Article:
The CBO lays out the harsh reality
The nonpartisan Congressional Budget Office released its latest, discouraging projections about the economy and the federal budget Wednesday morning, predicting tepid GDP growth and high unemployment rates for the next two years. No real surprises there; the CBO had said similar things in August. What was new was the projection for the fiscal 2011 deficit: $1.5 trillion.
That's half a trillion dollars more than the CBO projected last August. And at 10% of GDP, it's just about as large as the deficit in President Obama's first year in office, when the economy was still contracting. The biggest difference between August's analysis and the current one is the tax breaks Obama negotiated with congressional Republicans late last year, which the CBO projects will boost the deficit by $354 billion.
Largely because of the tax cuts, the CBO estimates that the government will collect $409 billion less in taxes in the coming year than it had projected in August. But it's still expecting that the growing economy will push tax revenue up slightly in 2011 compared to the previous year.
So if revenue is expected to grow, why is the deficit expanding? One factor often cited by Republicans is the $148 billion in economic stimulus spending slated for 2011, the final year of the package adopted in 2009. Yet because of cuts in other areas, nondefense discretionary spending (including the stimulus) is expected to increase only $3 billion overall, or 1.9% -- barely faster than inflation and hardly enough to cause the burgeoning deficit.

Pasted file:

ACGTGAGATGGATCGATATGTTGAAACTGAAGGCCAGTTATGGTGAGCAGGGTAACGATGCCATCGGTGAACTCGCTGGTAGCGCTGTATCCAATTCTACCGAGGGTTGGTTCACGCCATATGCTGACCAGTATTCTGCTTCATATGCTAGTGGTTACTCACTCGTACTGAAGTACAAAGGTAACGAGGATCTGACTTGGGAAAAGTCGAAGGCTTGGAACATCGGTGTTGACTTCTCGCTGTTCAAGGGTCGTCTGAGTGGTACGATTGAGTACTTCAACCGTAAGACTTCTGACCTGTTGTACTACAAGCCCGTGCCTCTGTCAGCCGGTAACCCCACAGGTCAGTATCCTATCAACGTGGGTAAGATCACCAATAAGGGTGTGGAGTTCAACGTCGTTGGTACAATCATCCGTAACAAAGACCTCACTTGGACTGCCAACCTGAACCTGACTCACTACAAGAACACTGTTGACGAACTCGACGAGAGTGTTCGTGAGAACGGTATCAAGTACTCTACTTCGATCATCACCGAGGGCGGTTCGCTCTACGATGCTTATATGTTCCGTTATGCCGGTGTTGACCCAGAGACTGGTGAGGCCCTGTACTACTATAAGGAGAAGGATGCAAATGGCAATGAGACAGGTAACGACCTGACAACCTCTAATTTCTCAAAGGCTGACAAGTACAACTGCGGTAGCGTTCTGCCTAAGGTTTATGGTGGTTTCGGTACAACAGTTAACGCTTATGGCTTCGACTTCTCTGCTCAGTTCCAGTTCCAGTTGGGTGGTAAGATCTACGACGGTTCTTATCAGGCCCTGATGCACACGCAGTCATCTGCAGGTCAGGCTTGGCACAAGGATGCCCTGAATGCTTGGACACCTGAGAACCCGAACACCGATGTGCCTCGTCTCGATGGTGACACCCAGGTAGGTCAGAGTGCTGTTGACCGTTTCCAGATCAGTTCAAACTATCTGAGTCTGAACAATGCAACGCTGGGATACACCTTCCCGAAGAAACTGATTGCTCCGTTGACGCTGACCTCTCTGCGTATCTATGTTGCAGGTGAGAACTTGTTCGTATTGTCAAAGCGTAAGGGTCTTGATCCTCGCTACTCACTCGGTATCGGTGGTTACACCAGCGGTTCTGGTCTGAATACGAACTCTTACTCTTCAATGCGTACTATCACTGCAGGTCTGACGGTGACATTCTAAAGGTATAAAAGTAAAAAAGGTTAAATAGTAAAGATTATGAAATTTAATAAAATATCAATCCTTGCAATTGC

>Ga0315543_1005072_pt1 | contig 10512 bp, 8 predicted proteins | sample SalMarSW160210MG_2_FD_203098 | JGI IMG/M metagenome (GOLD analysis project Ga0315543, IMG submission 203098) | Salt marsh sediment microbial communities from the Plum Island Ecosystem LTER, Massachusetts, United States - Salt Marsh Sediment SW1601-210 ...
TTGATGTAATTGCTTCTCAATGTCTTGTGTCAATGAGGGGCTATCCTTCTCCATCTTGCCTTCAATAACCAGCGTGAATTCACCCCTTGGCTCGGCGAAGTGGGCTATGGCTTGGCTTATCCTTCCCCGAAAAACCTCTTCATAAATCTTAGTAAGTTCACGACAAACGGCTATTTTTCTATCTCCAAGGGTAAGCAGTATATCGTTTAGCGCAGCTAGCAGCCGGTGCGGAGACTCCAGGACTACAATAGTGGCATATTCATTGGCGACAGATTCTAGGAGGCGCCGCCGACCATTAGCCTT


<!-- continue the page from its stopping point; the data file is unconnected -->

The real culprits on the spending side are rapid increases in spending on entitlement programs, particularly Medicare, and on servicing the growing federal debt. The former is projected to grow 10%, the latter 14%. Together they are expected to add $142 billion more to the deficit than they did in 2010; nondefense discretionary spending is expected to add only $3 billion.
The CBO's data support two other conclusions. First, returning to 2008 spending levels for "non-security" programs, as House Republicans have advocated, would be a dramatic cut in percentage terms -- possibly 20% -- but it would narrow the budget gap by less than 7%. That's because those programs make up less than one-fifth of the dollars spent by Washington. Social Security, the Pentagon and healthcare benefits for the elderly and the poor all consume larger chunks of the budget.
Second, the economic growth predicted by the CBO, although unimpressive, would still help to shrink the deficit dramatically from 2012 through 2014 if current laws remained in place. But that's an unrealistic assumption, as the CBO points out, because it's based on lawmakers allowing deep cuts in Medicare reimbursements to take effect and the Bush-era tax cuts to expire. Keeping the Medicare reimbursements at their current levels would almost double the deficits over the coming decade, the CBO estimated.
That's another way of saying that healthcare costs are the single biggest problem, and controlling Medicare costs will be a key part of the solution. Obama talked a fair amount about the deficit and debt problems in his State of the Union address Tuesday, but he made only a passing reference to Medicare. Reps. Paul Ryan (R-Wis.) and Michele Bachmann (R-Minn.) who made the budget the centerpiece of their responses to Obama, didn't even mention it.
-- Jon Healey